The Fifth Circuit Court of Appeals recently addressed finder’s fees under Texas law. CB Legal Search, L.L.C. v. Lewis Brisbois Bisgaard and Smith, L.L.P., No. 11-20127 (5th Cir. Sept. 16, 2011), available at http://www.ca5.uscourts.gov/opinions/unpub/11/11-20127.0.wpd.pdf.
In 2006, a legal recruiter introduced LBBS, a law firm, to two partners at BRG, another law firm. The two partners declined LBBS’s employment offers. In 2009, CB Legal Search, a different legal recruiter, helped negotiate the transfer to LBBS of several partners at BRG (including the two partners who contemplated a move in 2006). Ultimately, LBBS decided not to hire the group, but LBBS continued negotiations with the two BRG partners it recruited in 2006. When LBBS announced that it had acquired those two BRG partners and their associates, CB Legal Search sued to recover its finder’s fee. The trial court ruled for the recruiter on the basis of quantum meruit, and LBBS appealed.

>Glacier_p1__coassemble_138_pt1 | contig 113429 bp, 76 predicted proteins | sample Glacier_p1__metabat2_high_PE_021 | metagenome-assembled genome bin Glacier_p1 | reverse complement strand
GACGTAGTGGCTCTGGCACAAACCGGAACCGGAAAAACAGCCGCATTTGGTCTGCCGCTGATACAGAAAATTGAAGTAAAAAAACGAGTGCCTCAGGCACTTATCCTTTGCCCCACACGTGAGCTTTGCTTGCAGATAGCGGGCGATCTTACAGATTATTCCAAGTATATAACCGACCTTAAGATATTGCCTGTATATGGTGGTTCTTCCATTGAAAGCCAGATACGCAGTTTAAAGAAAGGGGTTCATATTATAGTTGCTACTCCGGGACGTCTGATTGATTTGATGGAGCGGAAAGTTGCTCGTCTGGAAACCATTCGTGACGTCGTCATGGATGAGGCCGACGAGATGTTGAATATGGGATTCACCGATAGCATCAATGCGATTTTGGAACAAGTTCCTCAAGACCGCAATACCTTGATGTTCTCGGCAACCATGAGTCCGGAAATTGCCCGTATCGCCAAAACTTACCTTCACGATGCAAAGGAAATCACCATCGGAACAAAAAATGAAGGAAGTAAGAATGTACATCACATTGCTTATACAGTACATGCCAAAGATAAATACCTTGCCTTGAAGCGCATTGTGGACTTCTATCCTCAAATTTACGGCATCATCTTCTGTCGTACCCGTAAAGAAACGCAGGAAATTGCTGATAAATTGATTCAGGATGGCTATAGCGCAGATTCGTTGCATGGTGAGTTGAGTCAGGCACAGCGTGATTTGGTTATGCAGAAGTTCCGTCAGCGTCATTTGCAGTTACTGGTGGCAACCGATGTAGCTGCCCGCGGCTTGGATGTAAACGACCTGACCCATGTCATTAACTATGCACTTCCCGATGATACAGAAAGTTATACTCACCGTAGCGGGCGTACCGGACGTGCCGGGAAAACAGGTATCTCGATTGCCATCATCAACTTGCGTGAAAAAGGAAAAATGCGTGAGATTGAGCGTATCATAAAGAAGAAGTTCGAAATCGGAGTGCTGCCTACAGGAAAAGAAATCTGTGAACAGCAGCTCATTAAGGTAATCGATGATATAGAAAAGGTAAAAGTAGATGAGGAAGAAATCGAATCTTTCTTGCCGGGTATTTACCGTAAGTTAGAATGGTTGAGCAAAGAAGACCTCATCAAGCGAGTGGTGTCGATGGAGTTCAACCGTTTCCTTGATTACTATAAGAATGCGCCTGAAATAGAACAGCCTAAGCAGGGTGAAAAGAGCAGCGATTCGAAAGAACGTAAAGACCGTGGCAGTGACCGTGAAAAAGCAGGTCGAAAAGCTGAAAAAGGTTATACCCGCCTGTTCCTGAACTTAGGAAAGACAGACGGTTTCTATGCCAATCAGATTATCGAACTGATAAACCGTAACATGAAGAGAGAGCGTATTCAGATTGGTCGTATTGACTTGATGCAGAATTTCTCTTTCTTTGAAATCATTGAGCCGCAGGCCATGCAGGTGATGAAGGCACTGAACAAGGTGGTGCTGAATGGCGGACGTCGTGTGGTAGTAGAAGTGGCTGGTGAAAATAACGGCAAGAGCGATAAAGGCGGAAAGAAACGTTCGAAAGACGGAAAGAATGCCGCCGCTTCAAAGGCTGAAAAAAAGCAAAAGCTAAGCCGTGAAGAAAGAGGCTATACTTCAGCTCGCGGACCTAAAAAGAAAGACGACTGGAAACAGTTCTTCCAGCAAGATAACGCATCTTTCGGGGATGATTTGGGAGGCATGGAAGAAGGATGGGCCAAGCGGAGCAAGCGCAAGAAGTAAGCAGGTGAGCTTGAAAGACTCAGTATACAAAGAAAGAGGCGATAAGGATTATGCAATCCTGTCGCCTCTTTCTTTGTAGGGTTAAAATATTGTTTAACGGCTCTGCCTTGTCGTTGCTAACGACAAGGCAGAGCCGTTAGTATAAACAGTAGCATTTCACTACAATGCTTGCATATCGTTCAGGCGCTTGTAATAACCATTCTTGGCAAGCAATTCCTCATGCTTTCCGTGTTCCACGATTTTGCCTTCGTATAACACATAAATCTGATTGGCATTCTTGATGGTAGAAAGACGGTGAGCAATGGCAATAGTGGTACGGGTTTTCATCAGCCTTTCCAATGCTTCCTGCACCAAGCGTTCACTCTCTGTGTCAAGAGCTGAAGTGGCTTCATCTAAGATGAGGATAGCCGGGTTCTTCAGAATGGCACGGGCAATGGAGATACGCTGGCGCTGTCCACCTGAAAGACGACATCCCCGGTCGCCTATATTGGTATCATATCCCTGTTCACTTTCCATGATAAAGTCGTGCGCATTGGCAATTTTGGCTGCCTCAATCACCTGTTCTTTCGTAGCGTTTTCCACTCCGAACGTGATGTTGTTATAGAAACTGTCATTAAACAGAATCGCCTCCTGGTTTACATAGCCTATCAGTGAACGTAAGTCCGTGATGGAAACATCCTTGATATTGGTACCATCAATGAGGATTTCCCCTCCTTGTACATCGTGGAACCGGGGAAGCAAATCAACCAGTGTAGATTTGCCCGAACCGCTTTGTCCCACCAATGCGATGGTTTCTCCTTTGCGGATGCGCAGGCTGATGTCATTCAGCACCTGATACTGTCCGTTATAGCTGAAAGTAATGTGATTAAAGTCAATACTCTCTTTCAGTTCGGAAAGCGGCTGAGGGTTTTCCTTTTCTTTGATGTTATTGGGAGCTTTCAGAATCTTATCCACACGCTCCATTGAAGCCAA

The Court determined that the legal recruiter was a “procuring cause” of LBBS’s acquisition of the BRG attorneys. A procuring cause need not be a “but-for” cause of a transaction; a “contributing or concurrent” cause can sustain the award of a finder’s fee. Here, evidence was sufficient to prove that CB Legal Search was a procuring cause of the transaction, and the district court did not commit clear error in awarding the finder’s fee.
To speak with a Dallas lawyer about finder’s fee agreements or other Texas employment law issues, contact the Texas employment lawyers at Clouse Dunn LLP at [email protected].
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KEITH A. CLOUSE
Clouse Dunn LLP
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